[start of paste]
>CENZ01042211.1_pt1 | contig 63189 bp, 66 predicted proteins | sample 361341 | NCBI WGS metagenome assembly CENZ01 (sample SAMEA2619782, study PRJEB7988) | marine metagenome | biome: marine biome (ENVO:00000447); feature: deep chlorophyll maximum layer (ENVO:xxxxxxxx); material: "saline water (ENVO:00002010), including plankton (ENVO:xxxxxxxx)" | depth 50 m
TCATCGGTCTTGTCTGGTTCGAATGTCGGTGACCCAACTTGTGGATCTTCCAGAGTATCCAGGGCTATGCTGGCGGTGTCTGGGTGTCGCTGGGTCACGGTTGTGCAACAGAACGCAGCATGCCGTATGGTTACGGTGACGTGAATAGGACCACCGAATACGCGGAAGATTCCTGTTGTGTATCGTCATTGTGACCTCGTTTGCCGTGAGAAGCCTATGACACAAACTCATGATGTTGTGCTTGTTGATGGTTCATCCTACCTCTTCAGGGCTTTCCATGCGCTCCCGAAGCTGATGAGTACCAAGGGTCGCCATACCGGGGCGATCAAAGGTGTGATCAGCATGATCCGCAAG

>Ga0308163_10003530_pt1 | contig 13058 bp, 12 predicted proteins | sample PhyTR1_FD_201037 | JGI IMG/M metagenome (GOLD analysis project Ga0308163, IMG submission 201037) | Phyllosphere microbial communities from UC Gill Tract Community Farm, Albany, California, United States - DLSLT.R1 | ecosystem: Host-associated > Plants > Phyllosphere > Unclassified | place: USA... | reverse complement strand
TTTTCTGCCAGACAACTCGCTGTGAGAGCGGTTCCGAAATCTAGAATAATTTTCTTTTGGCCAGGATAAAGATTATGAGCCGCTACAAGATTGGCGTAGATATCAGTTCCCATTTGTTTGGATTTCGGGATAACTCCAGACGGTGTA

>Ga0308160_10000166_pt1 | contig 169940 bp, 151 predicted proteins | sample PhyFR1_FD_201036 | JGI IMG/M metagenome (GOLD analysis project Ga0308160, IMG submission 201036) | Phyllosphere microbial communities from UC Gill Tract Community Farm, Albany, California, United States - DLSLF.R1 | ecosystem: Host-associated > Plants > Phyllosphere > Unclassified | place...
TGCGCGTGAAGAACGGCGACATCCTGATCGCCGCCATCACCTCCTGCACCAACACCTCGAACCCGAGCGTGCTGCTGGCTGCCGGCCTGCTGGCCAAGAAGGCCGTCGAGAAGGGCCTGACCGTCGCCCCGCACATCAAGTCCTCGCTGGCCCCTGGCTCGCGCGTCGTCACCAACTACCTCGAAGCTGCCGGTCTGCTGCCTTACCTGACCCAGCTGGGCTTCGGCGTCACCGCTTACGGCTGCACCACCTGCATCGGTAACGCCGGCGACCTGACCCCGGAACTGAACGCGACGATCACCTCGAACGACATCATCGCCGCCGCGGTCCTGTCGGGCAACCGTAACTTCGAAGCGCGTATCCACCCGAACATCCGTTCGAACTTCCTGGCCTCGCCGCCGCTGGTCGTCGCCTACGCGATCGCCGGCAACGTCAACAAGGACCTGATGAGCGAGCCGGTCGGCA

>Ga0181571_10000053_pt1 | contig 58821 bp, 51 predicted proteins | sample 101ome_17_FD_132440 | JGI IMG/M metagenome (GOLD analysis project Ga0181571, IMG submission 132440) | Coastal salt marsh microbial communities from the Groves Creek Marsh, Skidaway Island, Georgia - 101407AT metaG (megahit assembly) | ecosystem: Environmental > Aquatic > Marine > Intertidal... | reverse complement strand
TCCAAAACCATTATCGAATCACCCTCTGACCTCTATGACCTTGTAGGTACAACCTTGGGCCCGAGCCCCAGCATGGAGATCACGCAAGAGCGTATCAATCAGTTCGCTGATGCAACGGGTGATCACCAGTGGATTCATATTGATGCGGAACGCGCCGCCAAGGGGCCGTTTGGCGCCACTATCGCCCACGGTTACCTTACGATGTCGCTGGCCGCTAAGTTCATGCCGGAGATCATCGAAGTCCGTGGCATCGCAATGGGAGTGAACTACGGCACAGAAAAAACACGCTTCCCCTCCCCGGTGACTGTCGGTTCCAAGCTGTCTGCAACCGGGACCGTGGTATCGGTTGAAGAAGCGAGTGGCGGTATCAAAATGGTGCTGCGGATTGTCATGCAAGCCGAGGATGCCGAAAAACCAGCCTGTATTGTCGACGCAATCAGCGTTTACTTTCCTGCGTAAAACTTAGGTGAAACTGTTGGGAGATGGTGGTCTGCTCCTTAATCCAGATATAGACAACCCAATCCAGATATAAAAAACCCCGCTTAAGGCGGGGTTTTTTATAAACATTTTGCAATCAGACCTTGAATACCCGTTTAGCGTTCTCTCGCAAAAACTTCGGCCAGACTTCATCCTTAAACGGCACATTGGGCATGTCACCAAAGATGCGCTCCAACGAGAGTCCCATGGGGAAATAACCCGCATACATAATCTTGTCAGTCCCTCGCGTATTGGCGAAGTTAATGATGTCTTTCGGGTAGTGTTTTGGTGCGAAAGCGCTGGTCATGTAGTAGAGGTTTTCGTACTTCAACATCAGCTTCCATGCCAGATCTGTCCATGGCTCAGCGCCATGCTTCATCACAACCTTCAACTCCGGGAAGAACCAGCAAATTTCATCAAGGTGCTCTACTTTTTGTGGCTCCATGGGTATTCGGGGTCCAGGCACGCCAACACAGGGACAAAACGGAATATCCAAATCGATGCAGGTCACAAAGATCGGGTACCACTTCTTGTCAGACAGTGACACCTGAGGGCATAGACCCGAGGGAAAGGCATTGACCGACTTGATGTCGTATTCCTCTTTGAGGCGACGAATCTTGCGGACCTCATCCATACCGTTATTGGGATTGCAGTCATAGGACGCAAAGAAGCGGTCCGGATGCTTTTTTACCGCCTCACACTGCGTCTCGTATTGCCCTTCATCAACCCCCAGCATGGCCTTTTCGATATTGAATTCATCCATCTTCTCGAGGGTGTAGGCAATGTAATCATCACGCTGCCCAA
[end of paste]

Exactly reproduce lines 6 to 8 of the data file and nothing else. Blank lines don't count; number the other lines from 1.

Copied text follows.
TGCGCGTGAAGAACGGCGACATCCTGATCGCCGCCATCACCTCCTGCACCAACACCTCGAACCCGAGCGTGCTGCTGGCTGCCGGCCTGCTGGCCAAGAAGGCCGTCGAGAAGGGCCTGACCGTCGCCCCGCACATCAAGTCCTCGCTGGCCCCTGGCTCGCGCGTCGTCACCAACTACCTCGAAGCTGCCGGTCTGCTGCCTTACCTGACCCAGCTGGGCTTCGGCGTCACCGCTTACGGCTGCACCACCTGCATCGGTAACGCCGGCGACCTGACCCCGGAACTGAACGCGACGATCACCTCGAACGACATCATCGCCGCCGCGGTCCTGTCGGGCAACCGTAACTTCGAAGCGCGTATCCACCCGAACATCCGTTCGAACTTCCTGGCCTCGCCGCCGCTGGTCGTCGCCTACGCGATCGCCGGCAACGTCAACAAGGACCTGATGAGCGAGCCGGTCGGCA

>Ga0181571_10000053_pt1 | contig 58821 bp, 51 predicted proteins | sample 101ome_17_FD_132440 | JGI IMG/M metagenome (GOLD analysis project Ga0181571, IMG submission 132440) | Coastal salt marsh microbial communities from the Groves Creek Marsh, Skidaway Island, Georgia - 101407AT metaG (megahit assembly) | ecosystem: Environmental > Aquatic > Marine > Intertidal... | reverse complement strand
TCCAAAACCATTATCGAATCACCCTCTGACCTCTATGACCTTGTAGGTACAACCTTGGGCCCGAGCCCCAGCATGGAGATCACGCAAGAGCGTATCAATCAGTTCGCTGATGCAACGGGTGATCACCAGTGGATTCATATTGATGCGGAACGCGCCGCCAAGGGGCCGTTTGGCGCCACTATCGCCCACGGTTACCTTACGATGTCGCTGGCCGCTAAGTTCATGCCGGAGATCATCGAAGTCCGTGGCATCGCAATGGGAGTGAACTACGGCACAGAAAAAACACGCTTCCCCTCCCCGGTGACTGTCGGTTCCAAGCTGTCTGCAACCGGGACCGTGGTATCGGTTGAAGAAGCGAGTGGCGGTATCAAAATGGTGCTGCGGATTGTCATGCAAGCCGAGGATGCCGAAAAACCAGCCTGTATTGTCGACGCAATCAGCGTTTACTTTCCTGCGTAAAACTTAGGTGAAACTGTTGGGAGATGGTGGTCTGCTCCTTAATCCAGATATAGACAACCCAATCCAGATATAAAAAACCCCGCTTAAGGCGGGGTTTTTTATAAACATTTTGCAATCAGACCTTGAATACCCGTTTAGCGTTCTCTCGCAAAAACTTCGGCCAGACTTCATCCTTAAACGGCACATTGGGCATGTCACCAAAGATGCGCTCCAACGAGAGTCCCATGGGGAAATAACCCGCATACATAATCTTGTCAGTCCCTCGCGTATTGGCGAAGTTAATGATGTCTTTCGGGTAGTGTTTTGGTGCGAAAGCGCTGGTCATGTAGTAGAGGTTTTCGTACTTCAACATCAGCTTCCATGCCAGATCTGTCCATGGCTCAGCGCCATGCTTCATCACAACCTTCAACTCCGGGAAGAACCAGCAAATTTCATCAAGGTGCTCTACTTTTTGTGGCTCCATGGGTATTCGGGGTCCAGGCACGCCAACACAGGGACAAAACGGAATATCCAAATCGATGCAGGTCACAAAGATCGGGTACCACTTCTTGTCAGACAGTGACACCTGAGGGCATAGACCCGAGGGAAAGGCATTGACCGACTTGATGTCGTATTCCTCTTTGAGGCGACGAATCTTGCGGACCTCATCCATACCGTTATTGGGATTGCAGTCATAGGACGCAAAGAAGCGGTCCGGATGCTTTTTTACCGCCTCACACTGCGTCTCGTATTGCCCTTCATCAACCCCCAGCATGGCCTTTTCGATATTGAATTCATCCATCTTCTCGAGGGTGTAGGCAATGTAATCATCACGCTGCCCAA